Journal article

Marsland D, Morris AM, Gould AER, Calder JDF, Amis AAet al., 2022, Systematic review of tendon transfers in the foot and ankle using interference screw fixation: Outcomes and safety of early versus standard postoperative rehabilitation, Foot and Ankle Surgery, Vol: 28, Pages: 166-175, ISSN: 1268-7731

AIMS: To compare the outcomes of early and standard rehabilitation protocols following tendon transfers in the foot and ankle using interference screw fixation (ISF). METHODS: A systematic review was performed for relevant articles (1998 to 2020) reporting foot tendon transfer using ISF in adults. The primary outcome was early tendon failure. Secondary outcomes included function and complications. RESULTS: In total, 21 studies met the inclusion criteria, totalling 494 patients. Seven studies reported early rehabilitation protocols. The rate of early tendon failure was zero for each protocol and studies consistently reported a significant improvement in function. No differences were found comparing different rehabilitation protocols for tendon transfer for Achilles tendon pathology and foot drop. CONCLUSION: Both early and standard rehabilitation protocols are associated with high patient satisfaction and low complication rates, but currently there is a lack of evidence to support early loaded activities or motion. LEVEL OF EVIDENCE: IV Systematic review including case series.

Journal article

Dandridge O, Garner A, Jeffers JRT, Amis AA, Cobb JP, van Arkel RJet al., 2021, Validity of repeated-measures analyses of in vitro arthroplasty kinematics and kinetics, Journal of Biomechanics, Vol: 129, Pages: 1-5, ISSN: 0021-9290

In vitro models of arthroplasty enable pre-clinical testing and inform clinical decision making. Repeated-measures comparisons maximise resource efficiency, but their validity without testing order randomisation is not known. This study aimed to identify if there were any large testing order effects for cadaveric models of knee and hip arthroplasty. First, the effect of testing order on total knee arthroplasty (TKA) biomechanics was assessed. Extension moments for TKAs (N=3) implanted into the native knee (TKA-only) were compared to a dataset of TKAs (N=24) tested after different combinations of partial knee arthroplasty (TKA-last). The effect of repeatedly testing the same knee five times over 36 hours on patellofemoral and tibiofemoral kinematics was also quantified. Second, the effect of testing order on capsular ligament function after total hip arthroplasty (THA) was assessed. Randomisation was removed from a previously published dataset to create increasing and decreasing head size groups, which were compared with t-tests.All three TKA-only extension moments fell within the 95% CI of the TKA-last knees across the full range of knee flexion/extension. Repeated testing resulted in root-mean-squared kinematics errors within 1 mm, 1°, or < 5 % of total range of motion. Following THA, smaller head-size resulted in greater laxity in both the increasing (p=0.01) and decreasing (p<0.001) groups. Testing order did not have large effects on either knee or hip arthroplasty biomechanics measured with in vitro cadaveric models.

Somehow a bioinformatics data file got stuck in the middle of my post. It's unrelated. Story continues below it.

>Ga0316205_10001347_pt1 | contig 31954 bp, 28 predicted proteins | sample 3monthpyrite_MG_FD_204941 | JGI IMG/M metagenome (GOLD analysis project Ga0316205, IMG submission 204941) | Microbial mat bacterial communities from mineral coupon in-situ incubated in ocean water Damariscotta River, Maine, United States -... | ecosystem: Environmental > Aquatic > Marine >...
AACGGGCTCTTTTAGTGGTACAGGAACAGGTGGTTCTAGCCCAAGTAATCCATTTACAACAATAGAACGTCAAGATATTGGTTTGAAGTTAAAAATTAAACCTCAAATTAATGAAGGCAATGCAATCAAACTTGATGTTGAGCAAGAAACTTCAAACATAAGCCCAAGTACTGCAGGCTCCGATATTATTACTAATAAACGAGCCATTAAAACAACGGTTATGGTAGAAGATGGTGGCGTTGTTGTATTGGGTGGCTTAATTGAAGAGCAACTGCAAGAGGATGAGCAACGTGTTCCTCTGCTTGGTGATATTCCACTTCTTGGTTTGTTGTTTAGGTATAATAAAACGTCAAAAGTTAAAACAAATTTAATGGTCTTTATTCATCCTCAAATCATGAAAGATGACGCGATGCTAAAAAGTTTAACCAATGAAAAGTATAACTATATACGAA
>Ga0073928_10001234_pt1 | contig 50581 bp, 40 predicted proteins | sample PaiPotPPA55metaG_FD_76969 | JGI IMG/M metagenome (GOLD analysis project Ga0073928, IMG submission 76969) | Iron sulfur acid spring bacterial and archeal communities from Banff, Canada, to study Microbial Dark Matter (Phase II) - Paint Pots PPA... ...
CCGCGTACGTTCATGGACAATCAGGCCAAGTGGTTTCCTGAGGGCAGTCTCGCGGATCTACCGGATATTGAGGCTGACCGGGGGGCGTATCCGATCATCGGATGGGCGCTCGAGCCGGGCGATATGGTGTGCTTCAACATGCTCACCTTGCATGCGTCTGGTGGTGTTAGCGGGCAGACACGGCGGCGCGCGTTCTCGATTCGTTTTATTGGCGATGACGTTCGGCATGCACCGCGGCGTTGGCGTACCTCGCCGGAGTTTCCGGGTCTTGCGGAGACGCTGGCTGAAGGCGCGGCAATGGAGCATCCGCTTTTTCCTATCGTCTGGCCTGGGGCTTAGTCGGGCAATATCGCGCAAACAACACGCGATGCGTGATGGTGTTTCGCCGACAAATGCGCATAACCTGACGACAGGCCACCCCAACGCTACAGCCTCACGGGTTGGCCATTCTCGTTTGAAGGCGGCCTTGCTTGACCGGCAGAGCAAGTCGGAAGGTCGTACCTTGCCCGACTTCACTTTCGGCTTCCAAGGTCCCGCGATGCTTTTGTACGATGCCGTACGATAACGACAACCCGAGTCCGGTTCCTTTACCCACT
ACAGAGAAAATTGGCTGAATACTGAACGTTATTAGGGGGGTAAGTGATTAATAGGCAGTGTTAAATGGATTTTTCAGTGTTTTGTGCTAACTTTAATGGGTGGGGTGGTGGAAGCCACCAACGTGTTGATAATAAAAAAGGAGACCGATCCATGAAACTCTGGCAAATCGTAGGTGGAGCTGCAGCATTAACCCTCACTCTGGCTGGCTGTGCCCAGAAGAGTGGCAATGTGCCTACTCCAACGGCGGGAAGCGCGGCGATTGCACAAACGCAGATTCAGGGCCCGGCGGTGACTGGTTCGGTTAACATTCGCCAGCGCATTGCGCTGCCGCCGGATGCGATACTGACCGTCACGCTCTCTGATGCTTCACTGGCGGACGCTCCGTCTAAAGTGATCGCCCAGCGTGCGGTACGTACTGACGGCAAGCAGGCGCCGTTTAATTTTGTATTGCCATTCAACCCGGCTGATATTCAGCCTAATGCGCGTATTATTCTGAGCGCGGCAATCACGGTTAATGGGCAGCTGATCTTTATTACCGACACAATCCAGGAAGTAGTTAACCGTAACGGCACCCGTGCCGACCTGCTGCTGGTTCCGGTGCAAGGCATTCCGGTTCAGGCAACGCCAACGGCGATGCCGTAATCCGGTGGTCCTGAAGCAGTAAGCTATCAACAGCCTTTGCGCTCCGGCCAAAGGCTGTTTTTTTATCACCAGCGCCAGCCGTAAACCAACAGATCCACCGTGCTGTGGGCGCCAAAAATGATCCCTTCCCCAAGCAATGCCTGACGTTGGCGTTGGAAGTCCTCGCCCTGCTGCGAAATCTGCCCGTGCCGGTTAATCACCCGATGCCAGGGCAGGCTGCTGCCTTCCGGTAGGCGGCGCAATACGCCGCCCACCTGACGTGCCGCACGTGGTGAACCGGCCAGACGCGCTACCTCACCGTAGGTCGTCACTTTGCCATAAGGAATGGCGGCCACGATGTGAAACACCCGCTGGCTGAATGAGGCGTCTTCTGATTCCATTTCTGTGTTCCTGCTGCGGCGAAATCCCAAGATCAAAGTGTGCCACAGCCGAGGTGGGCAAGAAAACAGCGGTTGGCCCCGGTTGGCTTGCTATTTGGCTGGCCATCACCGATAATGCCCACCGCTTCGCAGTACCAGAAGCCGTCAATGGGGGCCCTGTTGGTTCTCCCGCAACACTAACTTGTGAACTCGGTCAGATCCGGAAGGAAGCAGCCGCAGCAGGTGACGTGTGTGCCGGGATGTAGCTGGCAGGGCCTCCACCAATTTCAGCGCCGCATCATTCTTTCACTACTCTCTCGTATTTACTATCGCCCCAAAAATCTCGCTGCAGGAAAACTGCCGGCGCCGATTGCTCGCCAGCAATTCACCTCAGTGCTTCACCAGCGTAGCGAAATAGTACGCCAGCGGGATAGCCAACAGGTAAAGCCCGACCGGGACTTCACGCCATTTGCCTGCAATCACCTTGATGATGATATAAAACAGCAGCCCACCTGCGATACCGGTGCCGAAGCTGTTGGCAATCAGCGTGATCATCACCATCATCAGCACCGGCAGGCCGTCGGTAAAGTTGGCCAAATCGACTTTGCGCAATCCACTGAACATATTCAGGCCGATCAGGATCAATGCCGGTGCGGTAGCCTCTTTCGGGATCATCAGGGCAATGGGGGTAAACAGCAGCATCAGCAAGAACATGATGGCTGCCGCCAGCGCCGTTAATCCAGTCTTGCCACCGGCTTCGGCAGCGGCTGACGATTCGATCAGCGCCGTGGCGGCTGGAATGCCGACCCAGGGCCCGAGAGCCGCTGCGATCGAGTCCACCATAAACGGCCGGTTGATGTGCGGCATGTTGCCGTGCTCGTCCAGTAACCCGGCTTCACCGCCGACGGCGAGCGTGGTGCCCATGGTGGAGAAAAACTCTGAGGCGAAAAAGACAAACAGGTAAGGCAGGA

Journal article

Garner A, Dandridge O, Amis A, Cobb J, van Arkel RJet al., 2021, Bi-unicondylar arthroplasty: a biomechanics and clinical outcomes study, Bone & Joint Research, Vol: 10, Pages: 723-733, ISSN: 2046-3758

Aims Bi-Unicondylar Arthroplasty (Bi-UKA) is a bone and anterior cruciate ligament (ACL) preserving alternative to Total Knee Arthroplasty (TKA) when the patellofemoral joint is preserved. The aim of this study is to investigate the clinical outcomes and biomechanics of Bi-UKA. Methods Bi-UKA subjects (N = 22) were measured on an instrumented treadmill, using standard gait metrics, at top walking speeds. Age, sex and BMI-matched healthy (N = 24) and primary TKA (N = 22) subjects formed control groups. TKA subjects with pre-operative patellofemoral or tricompartmental arthritis or ACL dysfunction were excluded. The Oxford Knee Score (OKS) and EuroQol-5D (EQ-5D) were compared. Bi-UKA then TKA were performed on eight fresh frozen cadaveric knees, to investigate knee extensor efficiency under controlled laboratory conditions, using a repeated measures study design. Results Bi-UKA walked 20% faster than TKA (Bi-UKA 6.70.9km/h, TKA 5.60.7km/h p<0.001), exhibiting nearer-normal vertical Ground Reaction Forces in maximum weight-acceptance and mid-stance, with longer step and stride lengths compared to TKA (p<0.05). Bi-UKAsubjects reported higher OKS (p=0.004) and EQ-5D (p<0.001). In vitro, Bi-UKA generated the same extensor moment as native knees at low flexion angles, whilst reduced extensor moment was measured following TKA (p<0.003). Conversely, at higher flexion angles, the extensor moment of TKA was normal. Over the full range, the extensor mechanism was more efficient following Bi-UKA than TKA (p<0.05). Conclusion Bi-UKA had more normal gait characteristics and improved patient reported outcomes, compared to matched TKA subjects. This can, in part, be explained by differences in extensor efficiency.

Journal article

Garner A, Dandridge O, Amis A, Cobb J, van Arkel Ret al., 2021, Partial and combined partial knee arthroplasty: greater anterior-posterior stability than posterior-cruciate retaining total knee arthroplasty, The Journal of Arthroplasty, Vol: 36, Pages: 3765-3772.e4, ISSN: 0883-5403